Runtime: 1hr 30mins
Google Play, Amazon Instant
It’s getting increasingly difficult to create a romantic comedy that feels fresh. You need a novel concept to force the two leads together and then you need two actors who can sell the audience on their budding relationship. Once you’ve seen a few of romantic comedies it’s easy to spot the cliches that most of them peddle over and over. That’s what makes “Night Owls” such a refreshing little film.
One night after a party Kevin (Adam Polly) goes home with wild, impetuous Madeline (Rosa Salazar), who he just met. They spend a drunken, amorous evening together. However, a little later on as he’s preparing to leave he discovers that it isn’t her house at all, it’s his boss’ house. And the girl turns out to be one of his boss’ former affairs. Their breakup caused an angry, depressed Madeline to get revenge in the only way she knew how. Yet as petty revenge goes, it rarely grants satisfaction.
It leads to an attempt to overdose on Xanax, but Kevin finds her in time to help. He frantically calls his coworker who knows more than he’s letting on, but he helps Kevin because it serves his interest. They have a friend, who is a foot doctor, stop by and give her a quick checkup. He tells Kevin that if she falls asleep her brain will stop sending signals to her lungs to breathe. To be safe, he’ll need to keep her awake till morning. That fairly simple setup turns into some slapstick comedy as Kevin is forced to wake her up and keep her awake for far longer than he’d like. Her strong will and lack of energy makes the task far more difficult than expected.
Kevin is the nice guy who isn’t strong enough to stand up to anyone. And she’s nicer than she’s willing to let on. Between the two of them, she’s certainly the stronger of the two. But it’s through her and due to their situation that he learns to be stronger and stand his ground. Yet it isn’t just Madeline he needs to learn to stand his ground with, he idolizes his boss but comes to find out more than he expected about him. The boss is a big name coach at a small college. Kevin holds him in high regard even if he doesn’t deserve it. Not that this is the sort of film you’d care about spoilers with but I’ll leave you to discover the specifics about the coach. But what’s interesting is that both Kevin and Madeline have their own very different obsessions with the coach. What they find in each other is the type of person that’s been absent from their lives. Their friendship may cure them of their obsessions, while perhaps becoming something more.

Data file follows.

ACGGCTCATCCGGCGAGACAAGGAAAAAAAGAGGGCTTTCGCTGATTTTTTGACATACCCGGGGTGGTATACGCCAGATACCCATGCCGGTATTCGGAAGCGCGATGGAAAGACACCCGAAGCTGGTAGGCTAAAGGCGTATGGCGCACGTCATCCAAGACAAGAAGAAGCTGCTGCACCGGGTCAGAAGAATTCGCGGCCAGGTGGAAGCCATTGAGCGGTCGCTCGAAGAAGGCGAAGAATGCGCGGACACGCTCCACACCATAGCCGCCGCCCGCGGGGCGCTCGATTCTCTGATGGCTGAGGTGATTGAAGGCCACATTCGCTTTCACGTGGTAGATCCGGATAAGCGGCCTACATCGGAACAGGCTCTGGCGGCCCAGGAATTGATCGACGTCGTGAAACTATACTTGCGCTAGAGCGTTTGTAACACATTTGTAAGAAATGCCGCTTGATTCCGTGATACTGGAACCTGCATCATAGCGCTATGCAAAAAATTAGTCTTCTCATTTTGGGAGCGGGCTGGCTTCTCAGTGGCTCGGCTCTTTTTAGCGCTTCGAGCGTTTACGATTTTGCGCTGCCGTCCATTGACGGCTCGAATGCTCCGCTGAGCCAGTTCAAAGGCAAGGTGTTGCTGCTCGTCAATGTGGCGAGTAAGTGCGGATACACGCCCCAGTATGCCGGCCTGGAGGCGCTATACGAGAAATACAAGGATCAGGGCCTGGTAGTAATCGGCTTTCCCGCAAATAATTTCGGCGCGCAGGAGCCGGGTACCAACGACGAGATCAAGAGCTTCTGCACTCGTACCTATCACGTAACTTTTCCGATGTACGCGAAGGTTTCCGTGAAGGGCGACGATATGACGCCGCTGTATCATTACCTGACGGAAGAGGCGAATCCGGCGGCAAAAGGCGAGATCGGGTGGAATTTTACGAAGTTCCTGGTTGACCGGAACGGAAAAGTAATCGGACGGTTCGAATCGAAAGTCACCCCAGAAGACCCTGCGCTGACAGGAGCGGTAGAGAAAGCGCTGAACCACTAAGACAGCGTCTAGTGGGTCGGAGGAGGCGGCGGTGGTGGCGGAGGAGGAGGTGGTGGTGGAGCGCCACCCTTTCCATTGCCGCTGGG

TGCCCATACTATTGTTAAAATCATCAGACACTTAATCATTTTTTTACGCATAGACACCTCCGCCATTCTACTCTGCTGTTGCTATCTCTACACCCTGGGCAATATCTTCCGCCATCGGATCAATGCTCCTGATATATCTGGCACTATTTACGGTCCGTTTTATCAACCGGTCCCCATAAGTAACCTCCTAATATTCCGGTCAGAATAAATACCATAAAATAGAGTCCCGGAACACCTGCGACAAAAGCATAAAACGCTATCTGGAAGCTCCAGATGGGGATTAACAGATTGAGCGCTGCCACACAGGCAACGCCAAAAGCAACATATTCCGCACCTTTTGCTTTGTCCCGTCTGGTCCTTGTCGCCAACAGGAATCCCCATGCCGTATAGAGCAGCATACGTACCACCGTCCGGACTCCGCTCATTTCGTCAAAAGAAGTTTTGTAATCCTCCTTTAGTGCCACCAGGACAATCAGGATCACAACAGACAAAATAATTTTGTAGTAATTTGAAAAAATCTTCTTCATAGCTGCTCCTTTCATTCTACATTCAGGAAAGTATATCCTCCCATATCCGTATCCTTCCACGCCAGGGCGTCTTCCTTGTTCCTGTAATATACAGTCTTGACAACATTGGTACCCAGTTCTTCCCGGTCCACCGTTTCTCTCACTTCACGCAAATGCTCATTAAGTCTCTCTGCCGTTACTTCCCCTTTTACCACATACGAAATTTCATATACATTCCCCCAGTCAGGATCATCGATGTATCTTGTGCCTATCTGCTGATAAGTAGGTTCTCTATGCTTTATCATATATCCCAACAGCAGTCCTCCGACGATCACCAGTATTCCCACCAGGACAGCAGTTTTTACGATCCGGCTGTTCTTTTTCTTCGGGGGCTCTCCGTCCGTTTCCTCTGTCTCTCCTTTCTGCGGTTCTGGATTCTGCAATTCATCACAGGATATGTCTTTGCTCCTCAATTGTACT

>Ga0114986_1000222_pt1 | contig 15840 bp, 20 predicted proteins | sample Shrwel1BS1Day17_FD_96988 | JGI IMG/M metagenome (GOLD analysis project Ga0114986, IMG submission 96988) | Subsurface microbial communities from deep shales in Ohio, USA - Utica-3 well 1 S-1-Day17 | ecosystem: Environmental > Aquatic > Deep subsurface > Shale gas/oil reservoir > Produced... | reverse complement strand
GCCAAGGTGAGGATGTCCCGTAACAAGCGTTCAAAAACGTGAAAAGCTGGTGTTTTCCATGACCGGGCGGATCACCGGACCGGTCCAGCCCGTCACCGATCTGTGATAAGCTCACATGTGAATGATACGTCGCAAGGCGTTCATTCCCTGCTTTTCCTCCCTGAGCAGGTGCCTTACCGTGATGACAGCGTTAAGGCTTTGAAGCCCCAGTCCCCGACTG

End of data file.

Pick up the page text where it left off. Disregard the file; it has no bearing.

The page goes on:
What makes this newfound relationship work, is that it begins as a genuine friendship rather than anything amorous. Their situation requires them to be together, but because she has to stay awake, they’re forced to talk which inevitably allows them to get to know each other. But because there are no expectations they get to know each other in a way that doesn’t seem phony like some introductions can. To him, she’s strong, cool and adventurous, and to her, he’s genuinely nice and caring. These are rare qualities for them to find in another person. Yet as much as they may be growing to like each other, they are still very different people forced into each other’s company. It inevitably leads to arguments. Their early arguments are general fights over their situation, but they change in tone by the end as their more personal feelings get involved. Their conversation naturally moves from fun and games to personal information and back and forth. Yet inevitably getting to know someone allows a person to verbally injure more effectively.
To a certain extent the structure follows the standard romantic comedy formula of bringing them together, and tearing them apart only to bring them back together again. But here it’s done in a way that feels fresh. Furthermore what makes the film so watchable is the natural performances from its leads. Both Adam Pally and Rosa Salazar feel like they're ad-libbing the entire film. They have strong chemistry from their first scene together. Slapstick is so rarely done well these days, and scenes of fighting are rarely so entertaining and well performed by charming compatible lead actors. Charles Hood’s script is clever and surprisingly well paced. It features a relationship that feels genuine and without all the cliches found in typical Hollywood efforts. For a director who is making just his second feature film, and first in 8 years, this is an indie that’s surprisingly well done. The real shame is that it won’t get the press or advertising it deserves.